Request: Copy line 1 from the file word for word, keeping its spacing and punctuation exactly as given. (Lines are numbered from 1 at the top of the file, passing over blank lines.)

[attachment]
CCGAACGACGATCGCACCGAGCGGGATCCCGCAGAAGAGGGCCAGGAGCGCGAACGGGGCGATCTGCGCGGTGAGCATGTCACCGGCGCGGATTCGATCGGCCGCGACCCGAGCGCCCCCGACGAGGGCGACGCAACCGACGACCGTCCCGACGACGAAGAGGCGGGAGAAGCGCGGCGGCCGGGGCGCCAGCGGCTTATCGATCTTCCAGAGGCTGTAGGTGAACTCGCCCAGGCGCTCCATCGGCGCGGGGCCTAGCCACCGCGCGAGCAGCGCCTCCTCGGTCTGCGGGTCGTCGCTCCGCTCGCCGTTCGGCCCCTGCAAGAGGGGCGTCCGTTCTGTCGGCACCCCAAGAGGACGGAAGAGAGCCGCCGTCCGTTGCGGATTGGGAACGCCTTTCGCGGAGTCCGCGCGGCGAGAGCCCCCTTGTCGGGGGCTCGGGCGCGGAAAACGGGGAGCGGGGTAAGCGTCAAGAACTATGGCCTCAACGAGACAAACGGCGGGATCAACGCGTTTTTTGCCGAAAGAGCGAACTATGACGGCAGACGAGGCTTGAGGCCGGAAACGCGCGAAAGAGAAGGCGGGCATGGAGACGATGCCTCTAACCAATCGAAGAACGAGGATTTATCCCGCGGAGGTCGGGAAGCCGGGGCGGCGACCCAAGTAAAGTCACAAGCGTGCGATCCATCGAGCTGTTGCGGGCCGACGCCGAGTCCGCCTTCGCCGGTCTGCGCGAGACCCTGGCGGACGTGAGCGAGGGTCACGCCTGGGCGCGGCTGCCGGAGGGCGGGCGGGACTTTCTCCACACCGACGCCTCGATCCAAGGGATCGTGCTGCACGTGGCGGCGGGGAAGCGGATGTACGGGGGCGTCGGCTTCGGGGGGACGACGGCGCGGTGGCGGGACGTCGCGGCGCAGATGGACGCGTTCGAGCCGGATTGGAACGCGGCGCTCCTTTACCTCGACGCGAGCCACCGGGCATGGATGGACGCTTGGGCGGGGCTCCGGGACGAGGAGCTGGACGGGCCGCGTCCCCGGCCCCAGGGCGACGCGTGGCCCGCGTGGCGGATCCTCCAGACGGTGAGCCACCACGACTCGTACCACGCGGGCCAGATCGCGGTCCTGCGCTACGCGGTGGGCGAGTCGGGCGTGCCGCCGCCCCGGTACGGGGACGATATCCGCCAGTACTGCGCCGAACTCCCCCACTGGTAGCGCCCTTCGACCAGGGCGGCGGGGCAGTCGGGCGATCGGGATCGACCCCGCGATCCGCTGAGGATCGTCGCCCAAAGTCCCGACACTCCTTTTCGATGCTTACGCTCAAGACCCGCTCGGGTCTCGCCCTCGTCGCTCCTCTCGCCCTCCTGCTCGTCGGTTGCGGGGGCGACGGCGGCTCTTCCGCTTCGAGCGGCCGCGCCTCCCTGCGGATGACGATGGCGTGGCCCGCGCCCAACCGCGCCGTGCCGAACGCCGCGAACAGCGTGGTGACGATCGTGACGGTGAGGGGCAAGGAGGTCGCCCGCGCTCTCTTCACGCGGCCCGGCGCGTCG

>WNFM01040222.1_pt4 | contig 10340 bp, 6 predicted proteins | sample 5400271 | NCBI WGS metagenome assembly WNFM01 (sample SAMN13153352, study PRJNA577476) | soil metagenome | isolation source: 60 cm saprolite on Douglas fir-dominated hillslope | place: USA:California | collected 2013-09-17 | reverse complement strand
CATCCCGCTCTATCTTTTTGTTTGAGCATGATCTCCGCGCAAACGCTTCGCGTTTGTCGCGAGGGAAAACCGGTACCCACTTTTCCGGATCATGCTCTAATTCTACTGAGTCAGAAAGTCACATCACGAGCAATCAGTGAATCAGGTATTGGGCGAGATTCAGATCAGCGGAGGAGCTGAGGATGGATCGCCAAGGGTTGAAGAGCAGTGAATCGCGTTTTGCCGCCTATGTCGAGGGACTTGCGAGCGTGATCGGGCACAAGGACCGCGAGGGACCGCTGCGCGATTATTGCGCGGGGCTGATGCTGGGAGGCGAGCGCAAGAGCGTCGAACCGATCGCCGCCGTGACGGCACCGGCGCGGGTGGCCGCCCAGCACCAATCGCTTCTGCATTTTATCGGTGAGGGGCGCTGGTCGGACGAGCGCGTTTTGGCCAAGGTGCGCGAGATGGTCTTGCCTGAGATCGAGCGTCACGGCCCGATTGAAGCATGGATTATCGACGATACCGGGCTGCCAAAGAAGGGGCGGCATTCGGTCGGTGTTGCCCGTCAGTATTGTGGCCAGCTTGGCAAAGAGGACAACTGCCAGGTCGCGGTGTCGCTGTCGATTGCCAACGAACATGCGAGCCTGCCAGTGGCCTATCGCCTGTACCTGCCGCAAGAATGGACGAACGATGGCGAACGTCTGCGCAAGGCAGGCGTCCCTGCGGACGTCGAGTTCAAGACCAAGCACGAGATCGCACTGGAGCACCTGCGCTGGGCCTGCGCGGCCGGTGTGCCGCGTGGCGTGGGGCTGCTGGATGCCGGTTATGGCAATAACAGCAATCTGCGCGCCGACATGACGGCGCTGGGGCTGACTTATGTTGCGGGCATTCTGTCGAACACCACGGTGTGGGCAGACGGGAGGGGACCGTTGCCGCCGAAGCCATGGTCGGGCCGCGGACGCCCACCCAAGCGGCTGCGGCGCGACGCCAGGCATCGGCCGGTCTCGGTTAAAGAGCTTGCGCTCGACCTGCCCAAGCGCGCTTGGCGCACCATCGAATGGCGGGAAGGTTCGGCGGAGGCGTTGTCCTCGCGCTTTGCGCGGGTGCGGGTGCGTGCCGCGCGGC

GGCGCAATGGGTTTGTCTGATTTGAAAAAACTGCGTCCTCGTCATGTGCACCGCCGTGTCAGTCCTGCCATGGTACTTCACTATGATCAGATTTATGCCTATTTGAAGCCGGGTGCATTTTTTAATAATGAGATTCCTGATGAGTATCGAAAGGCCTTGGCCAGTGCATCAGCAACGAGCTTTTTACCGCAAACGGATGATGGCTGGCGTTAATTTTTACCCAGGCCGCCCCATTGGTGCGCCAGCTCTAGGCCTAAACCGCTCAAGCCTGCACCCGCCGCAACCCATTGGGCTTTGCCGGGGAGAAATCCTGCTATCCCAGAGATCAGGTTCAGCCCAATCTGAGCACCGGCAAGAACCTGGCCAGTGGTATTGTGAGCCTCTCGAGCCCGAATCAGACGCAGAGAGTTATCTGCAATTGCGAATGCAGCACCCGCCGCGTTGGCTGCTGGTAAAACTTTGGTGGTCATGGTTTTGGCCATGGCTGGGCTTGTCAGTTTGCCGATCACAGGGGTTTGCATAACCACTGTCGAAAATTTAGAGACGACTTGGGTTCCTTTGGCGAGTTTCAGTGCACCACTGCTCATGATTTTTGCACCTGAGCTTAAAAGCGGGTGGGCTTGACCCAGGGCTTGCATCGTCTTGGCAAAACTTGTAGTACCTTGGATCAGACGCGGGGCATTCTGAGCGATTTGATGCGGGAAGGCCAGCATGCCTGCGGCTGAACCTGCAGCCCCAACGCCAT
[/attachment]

CCGAACGACGATCGCACCGAGCGGGATCCCGCAGAAGAGGGCCAGGAGCGCGAACGGGGCGATCTGCGCGGTGAGCATGTCACCGGCGCGGATTCGATCGGCCGCGACCCGAGCGCCCCCGACGAGGGCGACGCAACCGACGACCGTCCCGACGACGAAGAGGCGGGAGAAGCGCGGCGGCCGGGGCGCCAGCGGCTTATCGATCTTCCAGAGGCTGTAGGTGAACTCGCCCAGGCGCTCCATCGGCGCGGGGCCTAGCCACCGCGCGAGCAGCGCCTCCTCGGTCTGCGGGTCGTCGCTCCGCTCGCCGTTCGGCCCCTGCAAGAGGGGCGTCCGTTCTGTCGGCACCCCAAGAGGACGGAAGAGAGCCGCCGTCCGTTGCGGATTGGGAACGCCTTTCGCGGAGTCCGCGCGGCGAGAGCCCCCTTGTCGGGGGCTCGGGCGCGGAAAACGGGGAGCGGGGTAAGCGTCAAGAACTATGGCCTCAACGAGACAAACGGCGGGATCAACGCGTTTTTTGCCGAAAGAGCGAACTATGACGGCAGACGAGGCTTGAGGCCGGAAACGCGCGAAAGAGAAGGCGGGCATGGAGACGATGCCTCTAACCAATCGAAGAACGAGGATTTATCCCGCGGAGGTCGGGAAGCCGGGGCGGCGACCCAAGTAAAGTCACAAGCGTGCGATCCATCGAGCTGTTGCGGGCCGACGCCGAGTCCGCCTTCGCCGGTCTGCGCGAGACCCTGGCGGACGTGAGCGAGGGTCACGCCTGGGCGCGGCTGCCGGAGGGCGGGCGGGACTTTCTCCACACCGACGCCTCGATCCAAGGGATCGTGCTGCACGTGGCGGCGGGGAAGCGGATGTACGGGGGCGTCGGCTTCGGGGGGACGACGGCGCGGTGGCGGGACGTCGCGGCGCAGATGGACGCGTTCGAGCCGGATTGGAACGCGGCGCTCCTTTACCTCGACGCGAGCCACCGGGCATGGATGGACGCTTGGGCGGGGCTCCGGGACGAGGAGCTGGACGGGCCGCGTCCCCGGCCCCAGGGCGACGCGTGGCCCGCGTGGCGGATCCTCCAGACGGTGAGCCACCACGACTCGTACCACGCGGGCCAGATCGCGGTCCTGCGCTACGCGGTGGGCGAGTCGGGCGTGCCGCCGCCCCGGTACGGGGACGATATCCGCCAGTACTGCGCCGAACTCCCCCACTGGTAGCGCCCTTCGACCAGGGCGGCGGGGCAGTCGGGCGATCGGGATCGACCCCGCGATCCGCTGAGGATCGTCGCCCAAAGTCCCGACACTCCTTTTCGATGCTTACGCTCAAGACCCGCTCGGGTCTCGCCCTCGTCGCTCCTCTCGCCCTCCTGCTCGTCGGTTGCGGGGGCGACGGCGGCTCTTCCGCTTCGAGCGGCCGCGCCTCCCTGCGGATGACGATGGCGTGGCCCGCGCCCAACCGCGCCGTGCCGAACGCCGCGAACAGCGTGGTGACGATCGTGACGGTGAGGGGCAAGGAGGTCGCCCGCGCTCTCTTCACGCGGCCCGGCGCGTCG